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Nmap 6 released after three years of work (nmap.org)
213 points by jimmyjim 1700 days ago | hide | past | web | 31 comments | favorite



I used nmap a lot during the 2.5 days (c. 2001), and was even a (very occasional) contributor as they were porting to Windows. I can safely say I have 0 idea how 90% of its functionality works anymore - and I think that's a testament to how far the project has come.

It was best of breed then, and is up there with the most successful open source projects - certainly in the security space, but maybe even anywhere.

Hats off to Fyodor and the rest of the team. This looks like really excellent work.


Whenever you buy a new network connected gizmo please scan it with nmap and please submit the OS/Service fingerprints if nmap does not know about the device. NMAP makes it super easy to contribute the the fingerprints db.


Care to elaborate? A 5 min investigation on nmap.org didn't reveal how to contribute.


One of the ways nmap makes this super easy is that it prints out the submission page and asks you to submit the fingerprints if it does not know about the device:)

If you get a new device run a full scan against the device; all ports, OS detection and full service version scan.

Here is the page if you are curious:

http://nmap.org/submit/


I assume you're talking about a scan using "-O"? For example "nmap -O 192.168.0.1".


  # nmap -v -v -Pn -O -sV --version-all -p 1-65535 -oA output 192.168.0.1
The above would be great. All 65535 ports is probably overkill. But if its your device and you have the time why not? Rinse and repeat with UDP if you are feeling especially charitable.


would they be interested in smart phones on a wireless network?


In my experience, NMap hasn't been the best at identifying smartphones and other mobile devices. So from my point of view, yes, this would help. I don't know NMap's goals on that, though.


Everyone has seen Nmap used and might not even know it. It was famously used by Trinity in The Matrix, and has popped up in Die Hard, Bourne Ultimatum, The Girl with the Dragon Tattoo and more. http://nmap.org/movies.html

I wonder if Hollywood will upgrade.


Trinity was using nmap 2.54, how lame.


Interestingly, this T-Mobile prepaid sim I'm on blocks me from nmap.org


I can't believe it's been 3 years since they released v5. Truly one of the better open source security scanners out there. Thanks for sharing.


#nmap -sP 192.168.1.0/24 might be the most commonly used line of nmap. But it works best on V5.0 and not V5.x+


What's the problem?

Have you reported it on the nmap-dev mailing list with packet dumps?


As per the documentation http://nmap.org/6/ :

We also felt that the old -sP ("ping scan") option was a bit misleading because current versions of Nmap can go much further (including -sC and --traceroute) even with port scans disabled. We will retain support for the previous option names for the foreseeable future.


That command works great for me using nmap 6. It finds all hosts on my network. And now with v6, I can do something similar to find IPv6 addresses on my network, with this command: sudo nmap -6 -sL --script targets-ipv6-\* --script-args=newtargets


Maybe I don't use Nmap enough, but I find the Nmap switches very difficult to remember. It usually takes a few minutes in the man pages, then a few more minutes in Google before I finally figure out how to do what I want. Perhaps this goes away with experience?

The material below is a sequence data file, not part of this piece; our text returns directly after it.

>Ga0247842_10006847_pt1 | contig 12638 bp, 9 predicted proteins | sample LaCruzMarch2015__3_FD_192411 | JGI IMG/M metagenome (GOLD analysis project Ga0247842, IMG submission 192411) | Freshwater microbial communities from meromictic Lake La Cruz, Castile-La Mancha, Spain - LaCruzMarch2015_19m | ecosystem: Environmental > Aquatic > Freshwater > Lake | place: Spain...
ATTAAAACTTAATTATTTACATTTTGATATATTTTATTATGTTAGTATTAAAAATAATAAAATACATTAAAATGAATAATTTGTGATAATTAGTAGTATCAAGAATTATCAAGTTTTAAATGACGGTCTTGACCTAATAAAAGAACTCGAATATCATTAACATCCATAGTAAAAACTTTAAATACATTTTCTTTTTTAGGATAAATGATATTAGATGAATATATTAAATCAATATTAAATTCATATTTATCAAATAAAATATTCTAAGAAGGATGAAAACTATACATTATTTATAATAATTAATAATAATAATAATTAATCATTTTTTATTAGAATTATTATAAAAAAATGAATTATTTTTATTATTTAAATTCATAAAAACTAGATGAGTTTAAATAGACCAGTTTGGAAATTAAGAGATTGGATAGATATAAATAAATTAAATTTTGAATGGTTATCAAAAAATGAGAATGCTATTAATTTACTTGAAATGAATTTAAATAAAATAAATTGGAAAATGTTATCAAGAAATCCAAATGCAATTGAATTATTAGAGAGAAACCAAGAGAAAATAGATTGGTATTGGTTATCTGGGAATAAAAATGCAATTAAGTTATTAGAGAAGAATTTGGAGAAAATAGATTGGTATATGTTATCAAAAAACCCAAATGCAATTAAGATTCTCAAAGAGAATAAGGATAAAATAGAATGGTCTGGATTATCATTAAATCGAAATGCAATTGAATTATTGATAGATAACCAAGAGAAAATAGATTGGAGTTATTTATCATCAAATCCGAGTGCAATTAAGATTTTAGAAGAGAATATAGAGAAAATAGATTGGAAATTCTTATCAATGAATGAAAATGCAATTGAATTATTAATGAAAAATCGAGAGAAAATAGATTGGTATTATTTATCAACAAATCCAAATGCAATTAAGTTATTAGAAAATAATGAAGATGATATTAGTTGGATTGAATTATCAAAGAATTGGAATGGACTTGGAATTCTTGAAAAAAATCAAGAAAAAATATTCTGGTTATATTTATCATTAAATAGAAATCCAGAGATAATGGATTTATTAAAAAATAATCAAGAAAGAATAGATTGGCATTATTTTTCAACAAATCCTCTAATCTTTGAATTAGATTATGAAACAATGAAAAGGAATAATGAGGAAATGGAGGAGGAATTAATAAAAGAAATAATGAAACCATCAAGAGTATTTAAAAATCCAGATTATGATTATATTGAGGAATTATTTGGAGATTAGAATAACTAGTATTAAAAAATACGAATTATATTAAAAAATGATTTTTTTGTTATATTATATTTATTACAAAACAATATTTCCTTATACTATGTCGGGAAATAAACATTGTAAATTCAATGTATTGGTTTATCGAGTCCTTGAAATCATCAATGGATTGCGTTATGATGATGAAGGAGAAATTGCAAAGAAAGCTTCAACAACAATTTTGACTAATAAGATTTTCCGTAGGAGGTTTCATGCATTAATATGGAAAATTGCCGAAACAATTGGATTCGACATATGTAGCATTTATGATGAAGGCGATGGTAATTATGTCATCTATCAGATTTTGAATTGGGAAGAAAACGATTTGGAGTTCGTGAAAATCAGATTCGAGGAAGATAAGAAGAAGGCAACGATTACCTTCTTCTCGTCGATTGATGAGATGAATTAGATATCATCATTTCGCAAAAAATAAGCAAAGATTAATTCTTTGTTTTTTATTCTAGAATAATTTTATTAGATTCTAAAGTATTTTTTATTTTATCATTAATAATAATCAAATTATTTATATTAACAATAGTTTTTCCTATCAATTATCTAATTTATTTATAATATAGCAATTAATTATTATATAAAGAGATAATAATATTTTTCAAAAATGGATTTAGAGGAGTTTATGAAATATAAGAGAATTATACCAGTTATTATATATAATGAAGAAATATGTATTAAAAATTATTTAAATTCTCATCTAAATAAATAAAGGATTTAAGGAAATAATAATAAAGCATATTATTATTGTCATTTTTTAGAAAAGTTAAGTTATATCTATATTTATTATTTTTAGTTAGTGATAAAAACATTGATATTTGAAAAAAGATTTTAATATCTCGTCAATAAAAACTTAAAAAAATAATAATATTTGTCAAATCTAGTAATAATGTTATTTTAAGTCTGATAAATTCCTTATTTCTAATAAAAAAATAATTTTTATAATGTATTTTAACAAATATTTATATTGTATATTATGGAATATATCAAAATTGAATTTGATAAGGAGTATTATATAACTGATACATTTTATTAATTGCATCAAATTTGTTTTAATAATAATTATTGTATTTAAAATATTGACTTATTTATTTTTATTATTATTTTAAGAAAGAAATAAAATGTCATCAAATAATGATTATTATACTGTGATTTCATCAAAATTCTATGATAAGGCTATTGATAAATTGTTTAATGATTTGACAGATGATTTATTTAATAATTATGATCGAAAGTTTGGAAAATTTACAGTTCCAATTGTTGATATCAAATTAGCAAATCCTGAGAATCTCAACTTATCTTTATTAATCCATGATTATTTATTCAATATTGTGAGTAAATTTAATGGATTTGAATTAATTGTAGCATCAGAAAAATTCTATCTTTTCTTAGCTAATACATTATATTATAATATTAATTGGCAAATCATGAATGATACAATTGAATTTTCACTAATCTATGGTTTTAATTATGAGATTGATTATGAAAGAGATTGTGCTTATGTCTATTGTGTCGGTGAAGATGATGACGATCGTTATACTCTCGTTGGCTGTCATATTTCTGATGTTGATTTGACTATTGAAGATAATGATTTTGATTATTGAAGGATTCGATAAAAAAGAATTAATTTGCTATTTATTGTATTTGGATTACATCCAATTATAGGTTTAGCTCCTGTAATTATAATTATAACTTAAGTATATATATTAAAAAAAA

"Zenmap"[1] to the rescue. :)

[1] http://nmap.org/book/zenmap-profile-editor.html


It definitely goes away with experience. When you use nmap regularly you only use 10% of the switches most of the time and typing them after nmap becomes muscle memory.


Great to see the large list of new features and improvements.

Get a copy and start scanning, don't just scan your web servers and Internet gateway. Have a crack at your Internet connected TV, WII and any other device that has an IP Address. If nothing else its fun. :)


>Have a crack at your Internet connected TV, WII and any other device that has an IP Address

Definitely do this. I can especially recommend it if you're a bored teenager. I learned a lot back in the day from abusing cheap gear like printers, routers and stuff.


From the release notes: "Gopher over IPv6!"

I'm really tempted to set up a gopher server on an IPv6-only host, just to try this out. While perhaps pointless, it's a testament to open source that NMAP includes this.


Well I have one :-) I still have to put some content on it though...


It's been many years since I forgot how to access a gopher server.


This Firefox extension makes it easy.

https://addons.mozilla.org/en-US/firefox/addon/overbiteff/


The link in the main document to the performance page: http://nmap.org/6/changes-performance leads to a 404 :(


Besides Nmap's innate usefulness, it is part of the backbone of many other tools. How long before BackTrack upgrades? Tools like Metasploit, do they include their own Nmap (which would need to be upgraded), or relay on your having it?


Can I use nmap to detect who is talking to who on a network & over what ports? I dont want to install agent script on each node, but would install nmap on one of the nodes in the network.


NMap can tell you what ports are being used by a device. tcpdump would be able to show the conversations.


Look forward to upgrading my 5.21. Congrats on a new major release.


Agreed! There are a few tools in the world that I love unreservedly, and nmap is one of them. (A couple of other networking ones are tcpdump, wireshark, and mtr.) It's one of those things where every key aspect has been thought through and polished so thoroughly that I want to send somebody a bouquet.




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